Slowly does it in this wintry world.

That's why I like making polenta: stirring the pot is meditative and warming and allows the cornmeal to swell and fully cook, opening up the sweet corn flavor. Some will argue that baking the polenta frees the cook to move on to other tasks, but I've found that technique yields stiffer, less flavorful results.

There is, however, a happy medium. Start the polenta on the stove and stir constantly for about 20 minutes. Then fold in ricotta cheese and turn the polenta into a baking dish to finish it off in the oven. The cheese melts into the grains, creating a rich, lush texture.

While we associate polenta with northern Italy, the earliest versions were made with various grains — millet, rye, spelt. When Native Americans introduced corn to the Europeans, ground cornmeal became the foundation for this dish. In our country, the term "polenta" is more appealing than its original moniker, corn mush.

Because the primary ingredient in this dish is the cornmeal, make sure to use top quality. Look for stone ground cornmeal because the grinding process retains the hull and germ of the grain. This method gives the polenta its texture and a true corn flavor. I prefer the coarse or medium polenta grinds to the fine grind because they have a pleasing amount of grit. But the fine will work equally well in this dish.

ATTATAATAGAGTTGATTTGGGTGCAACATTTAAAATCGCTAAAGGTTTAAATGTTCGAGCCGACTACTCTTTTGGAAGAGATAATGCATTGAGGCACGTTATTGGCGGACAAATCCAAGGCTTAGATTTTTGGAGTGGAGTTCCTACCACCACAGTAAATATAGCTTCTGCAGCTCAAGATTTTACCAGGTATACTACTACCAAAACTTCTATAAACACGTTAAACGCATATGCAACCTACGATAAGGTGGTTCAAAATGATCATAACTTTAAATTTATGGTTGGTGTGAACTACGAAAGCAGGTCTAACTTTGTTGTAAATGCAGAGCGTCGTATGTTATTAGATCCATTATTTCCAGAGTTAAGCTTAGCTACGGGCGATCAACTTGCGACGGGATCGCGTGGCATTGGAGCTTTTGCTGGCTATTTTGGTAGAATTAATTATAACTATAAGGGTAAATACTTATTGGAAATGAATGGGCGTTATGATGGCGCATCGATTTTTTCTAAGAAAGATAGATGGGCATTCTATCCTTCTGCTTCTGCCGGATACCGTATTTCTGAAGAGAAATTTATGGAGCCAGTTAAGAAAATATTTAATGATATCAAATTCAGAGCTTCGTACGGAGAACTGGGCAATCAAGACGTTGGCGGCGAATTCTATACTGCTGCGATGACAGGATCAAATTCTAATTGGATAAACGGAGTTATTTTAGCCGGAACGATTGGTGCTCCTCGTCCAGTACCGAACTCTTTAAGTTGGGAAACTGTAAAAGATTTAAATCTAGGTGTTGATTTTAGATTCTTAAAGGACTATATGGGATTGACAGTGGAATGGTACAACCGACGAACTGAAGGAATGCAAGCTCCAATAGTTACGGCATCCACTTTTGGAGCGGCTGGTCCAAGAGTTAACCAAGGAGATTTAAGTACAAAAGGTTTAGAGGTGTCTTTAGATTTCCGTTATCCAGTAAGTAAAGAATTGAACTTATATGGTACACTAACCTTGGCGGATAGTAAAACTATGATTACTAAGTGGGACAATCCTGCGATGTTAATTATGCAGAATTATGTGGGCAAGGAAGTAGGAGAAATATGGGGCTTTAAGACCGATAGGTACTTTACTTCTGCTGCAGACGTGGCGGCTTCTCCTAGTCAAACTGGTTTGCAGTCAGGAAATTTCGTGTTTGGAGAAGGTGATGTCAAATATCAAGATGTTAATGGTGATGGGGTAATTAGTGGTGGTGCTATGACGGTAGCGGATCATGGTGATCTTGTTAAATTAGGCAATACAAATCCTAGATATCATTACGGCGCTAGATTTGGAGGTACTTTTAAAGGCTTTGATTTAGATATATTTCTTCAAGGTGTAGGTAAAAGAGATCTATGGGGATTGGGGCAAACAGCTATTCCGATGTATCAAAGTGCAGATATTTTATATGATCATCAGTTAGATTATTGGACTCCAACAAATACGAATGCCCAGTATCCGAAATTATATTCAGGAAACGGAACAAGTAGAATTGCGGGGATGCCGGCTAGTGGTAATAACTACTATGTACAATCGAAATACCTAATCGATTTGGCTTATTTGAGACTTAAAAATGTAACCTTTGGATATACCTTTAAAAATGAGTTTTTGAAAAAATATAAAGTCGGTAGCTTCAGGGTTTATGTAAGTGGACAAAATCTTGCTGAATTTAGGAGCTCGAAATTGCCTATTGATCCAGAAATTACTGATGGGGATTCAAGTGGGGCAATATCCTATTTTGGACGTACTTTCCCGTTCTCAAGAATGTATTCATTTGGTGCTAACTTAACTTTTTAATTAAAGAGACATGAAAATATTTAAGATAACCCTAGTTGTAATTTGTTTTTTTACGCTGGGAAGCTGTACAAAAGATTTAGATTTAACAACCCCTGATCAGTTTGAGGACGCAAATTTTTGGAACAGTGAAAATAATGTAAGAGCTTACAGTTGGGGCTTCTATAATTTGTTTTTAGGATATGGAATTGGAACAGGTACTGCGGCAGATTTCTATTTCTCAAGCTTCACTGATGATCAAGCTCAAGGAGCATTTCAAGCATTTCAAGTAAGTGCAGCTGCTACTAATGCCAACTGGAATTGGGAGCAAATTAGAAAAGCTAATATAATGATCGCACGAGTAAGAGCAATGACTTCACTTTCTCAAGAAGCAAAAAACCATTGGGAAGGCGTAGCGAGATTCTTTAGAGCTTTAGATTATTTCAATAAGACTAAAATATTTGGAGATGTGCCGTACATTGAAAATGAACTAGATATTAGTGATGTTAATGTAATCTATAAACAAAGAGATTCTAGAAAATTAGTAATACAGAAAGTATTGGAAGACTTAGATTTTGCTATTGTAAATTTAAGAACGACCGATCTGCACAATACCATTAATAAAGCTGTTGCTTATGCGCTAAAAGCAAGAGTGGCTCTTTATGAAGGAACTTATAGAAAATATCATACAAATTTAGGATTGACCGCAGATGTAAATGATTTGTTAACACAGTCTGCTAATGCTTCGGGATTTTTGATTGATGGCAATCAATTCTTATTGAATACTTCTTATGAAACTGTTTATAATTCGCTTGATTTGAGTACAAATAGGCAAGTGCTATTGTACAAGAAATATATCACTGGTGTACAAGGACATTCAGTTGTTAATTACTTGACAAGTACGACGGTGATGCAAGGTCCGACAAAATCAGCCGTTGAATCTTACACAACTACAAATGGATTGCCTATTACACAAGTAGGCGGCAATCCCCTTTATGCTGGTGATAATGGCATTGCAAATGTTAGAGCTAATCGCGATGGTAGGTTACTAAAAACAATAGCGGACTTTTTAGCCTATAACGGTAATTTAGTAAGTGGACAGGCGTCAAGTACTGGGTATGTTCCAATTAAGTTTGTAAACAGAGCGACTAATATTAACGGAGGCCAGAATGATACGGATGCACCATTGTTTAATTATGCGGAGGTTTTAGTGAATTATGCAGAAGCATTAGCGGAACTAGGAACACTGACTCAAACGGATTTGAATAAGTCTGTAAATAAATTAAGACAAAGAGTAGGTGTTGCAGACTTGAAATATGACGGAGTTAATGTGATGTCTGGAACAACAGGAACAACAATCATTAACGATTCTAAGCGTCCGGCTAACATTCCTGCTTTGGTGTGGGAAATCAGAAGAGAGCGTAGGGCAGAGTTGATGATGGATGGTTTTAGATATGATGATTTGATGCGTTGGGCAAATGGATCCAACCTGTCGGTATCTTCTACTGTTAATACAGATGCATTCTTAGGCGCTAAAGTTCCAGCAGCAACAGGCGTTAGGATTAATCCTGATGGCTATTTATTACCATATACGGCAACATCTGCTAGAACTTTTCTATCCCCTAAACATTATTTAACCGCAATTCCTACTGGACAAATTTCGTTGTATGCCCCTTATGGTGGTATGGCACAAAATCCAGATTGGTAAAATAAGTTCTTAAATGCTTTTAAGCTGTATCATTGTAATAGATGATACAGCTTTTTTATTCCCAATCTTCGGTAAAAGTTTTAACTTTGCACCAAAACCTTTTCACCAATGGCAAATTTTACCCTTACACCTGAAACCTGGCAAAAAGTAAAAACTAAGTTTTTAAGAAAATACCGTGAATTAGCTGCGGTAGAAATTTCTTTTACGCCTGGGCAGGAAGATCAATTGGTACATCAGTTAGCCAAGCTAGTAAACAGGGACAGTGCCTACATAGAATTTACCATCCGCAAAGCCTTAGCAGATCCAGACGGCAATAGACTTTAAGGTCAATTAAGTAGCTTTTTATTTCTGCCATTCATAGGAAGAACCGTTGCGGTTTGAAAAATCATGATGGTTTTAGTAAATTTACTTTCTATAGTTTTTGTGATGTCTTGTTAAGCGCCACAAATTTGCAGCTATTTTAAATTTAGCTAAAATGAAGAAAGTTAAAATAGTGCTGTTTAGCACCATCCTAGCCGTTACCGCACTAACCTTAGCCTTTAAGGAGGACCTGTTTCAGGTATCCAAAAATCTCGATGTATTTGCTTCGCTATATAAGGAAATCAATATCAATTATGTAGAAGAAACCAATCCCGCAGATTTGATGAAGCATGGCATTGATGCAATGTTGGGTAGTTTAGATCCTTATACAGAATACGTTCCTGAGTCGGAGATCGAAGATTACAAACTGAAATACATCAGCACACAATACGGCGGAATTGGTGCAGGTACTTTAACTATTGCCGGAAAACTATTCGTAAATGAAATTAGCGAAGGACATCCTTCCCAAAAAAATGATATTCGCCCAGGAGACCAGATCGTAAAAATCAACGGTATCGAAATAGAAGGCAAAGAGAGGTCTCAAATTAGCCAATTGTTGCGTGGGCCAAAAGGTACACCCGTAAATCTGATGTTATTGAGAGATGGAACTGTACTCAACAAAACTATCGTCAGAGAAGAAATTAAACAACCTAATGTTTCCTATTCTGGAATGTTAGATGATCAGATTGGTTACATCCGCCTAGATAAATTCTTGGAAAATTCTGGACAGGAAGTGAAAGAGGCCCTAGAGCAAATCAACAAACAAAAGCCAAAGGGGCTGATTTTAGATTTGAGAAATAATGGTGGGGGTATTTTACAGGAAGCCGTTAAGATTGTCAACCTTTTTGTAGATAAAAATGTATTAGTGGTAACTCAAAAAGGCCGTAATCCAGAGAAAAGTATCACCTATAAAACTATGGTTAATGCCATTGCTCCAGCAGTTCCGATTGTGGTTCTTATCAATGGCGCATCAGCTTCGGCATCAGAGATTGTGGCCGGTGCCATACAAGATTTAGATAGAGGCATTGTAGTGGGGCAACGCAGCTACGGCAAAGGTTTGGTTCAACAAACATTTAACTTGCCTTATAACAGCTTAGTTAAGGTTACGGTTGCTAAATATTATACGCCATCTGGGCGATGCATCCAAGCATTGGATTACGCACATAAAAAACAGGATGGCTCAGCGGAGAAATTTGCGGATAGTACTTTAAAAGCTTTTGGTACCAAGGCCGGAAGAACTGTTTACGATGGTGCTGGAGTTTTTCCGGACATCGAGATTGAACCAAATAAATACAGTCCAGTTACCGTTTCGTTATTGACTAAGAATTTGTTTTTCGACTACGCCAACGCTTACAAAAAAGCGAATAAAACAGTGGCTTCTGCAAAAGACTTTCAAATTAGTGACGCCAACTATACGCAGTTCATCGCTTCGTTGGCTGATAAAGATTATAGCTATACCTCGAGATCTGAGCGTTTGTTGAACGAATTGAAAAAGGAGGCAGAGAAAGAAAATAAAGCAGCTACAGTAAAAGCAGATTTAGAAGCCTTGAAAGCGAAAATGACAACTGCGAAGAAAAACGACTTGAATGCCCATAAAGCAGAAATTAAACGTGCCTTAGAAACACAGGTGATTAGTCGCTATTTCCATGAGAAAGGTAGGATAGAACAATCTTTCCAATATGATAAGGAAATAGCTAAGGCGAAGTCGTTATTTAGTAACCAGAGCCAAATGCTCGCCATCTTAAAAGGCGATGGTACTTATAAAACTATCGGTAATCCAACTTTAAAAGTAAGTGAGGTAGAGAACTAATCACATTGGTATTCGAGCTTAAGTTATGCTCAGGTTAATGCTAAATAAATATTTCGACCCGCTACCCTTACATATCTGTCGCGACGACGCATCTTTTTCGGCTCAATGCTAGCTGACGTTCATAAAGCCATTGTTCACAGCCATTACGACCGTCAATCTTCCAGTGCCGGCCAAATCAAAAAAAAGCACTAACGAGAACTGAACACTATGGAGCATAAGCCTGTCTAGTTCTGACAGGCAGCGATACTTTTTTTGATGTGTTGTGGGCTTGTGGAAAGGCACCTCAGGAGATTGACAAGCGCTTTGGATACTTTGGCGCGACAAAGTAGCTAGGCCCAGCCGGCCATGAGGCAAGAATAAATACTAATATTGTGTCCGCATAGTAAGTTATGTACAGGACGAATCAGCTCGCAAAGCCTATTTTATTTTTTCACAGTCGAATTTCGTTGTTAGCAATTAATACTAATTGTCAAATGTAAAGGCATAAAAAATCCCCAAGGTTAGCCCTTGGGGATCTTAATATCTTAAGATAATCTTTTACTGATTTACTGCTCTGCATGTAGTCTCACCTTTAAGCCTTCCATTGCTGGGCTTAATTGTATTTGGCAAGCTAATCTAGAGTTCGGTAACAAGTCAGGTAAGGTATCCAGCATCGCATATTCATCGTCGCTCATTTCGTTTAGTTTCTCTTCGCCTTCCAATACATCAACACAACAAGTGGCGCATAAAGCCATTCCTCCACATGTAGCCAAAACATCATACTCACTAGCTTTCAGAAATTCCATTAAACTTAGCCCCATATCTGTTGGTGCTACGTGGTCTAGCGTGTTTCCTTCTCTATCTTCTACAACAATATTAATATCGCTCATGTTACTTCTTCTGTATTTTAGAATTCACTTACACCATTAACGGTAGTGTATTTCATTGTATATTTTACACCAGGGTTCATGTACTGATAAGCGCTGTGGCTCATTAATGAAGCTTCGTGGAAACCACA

You can find prepared polenta in plastic tubes as well as an instant variety packaged in a box, but these lack the character of real polenta made from scratch. Leftovers, if you have any, are wonderful cut into squares and sizzled off in butter or olive oil. Use them as a base for lasagna or roasted vegetables and cheese. A little effort goes a long way.

Creamy Baked Polenta

Serves 4 to 6.

Note: Polenta is really cornmeal mush and can be made with coarse, medium or fine grind cornmeal. What matters most is the quality. Look for stone ground; it yields the best flavor and texture. From Beth Dooley.

• 1 c. medium or coarse ground cornmeal

• Generous pinch salt

• 1/2 c. ricotta cheese

• 2 to 3 tbsp. grated Parmesan cheese

• 2 tsp. chopped fresh rosemary, optional garnish

• Freshly ground black pepper, optional garnish


Preheat the oven to 350 degrees. Butter a 2- to 3-quart baking dish. In a medium saucepan set over high heat, bring 5 cups of water to a boil. Stir in a generous pinch of salt. Pour the cornmeal slowly into the water, stirring with a wire whisk or wooden spoon. Continue stirring as the mixture thickens, about 2 to 3 minutes.

Reduce the heat and cook the polenta, stirring, as it begins to thicken up, adding more water if necessary to keep it soft enough to stir. Once the grains have begun to swell, but still taste "raw" (about 20 minutes), stir in the cheese and turn the polenta into the prepared dish. Cover with aluminum foil and bake until the grains have fully plumped up, cheese is melted through and the polenta tastes sweet and "cooked," about 20 to 25 minutes.

Remove from the oven and take off the foil. Sprinkle with the shredded cheese, chopped rosemary, and a little coarsely ground black pepper. Return to the oven and continue baking until it develops a light crust. Remove the dish and allow to sit for about 5 minutes before serving.

Beth Dooley is the author of "The Perennial Kitchen." Find her at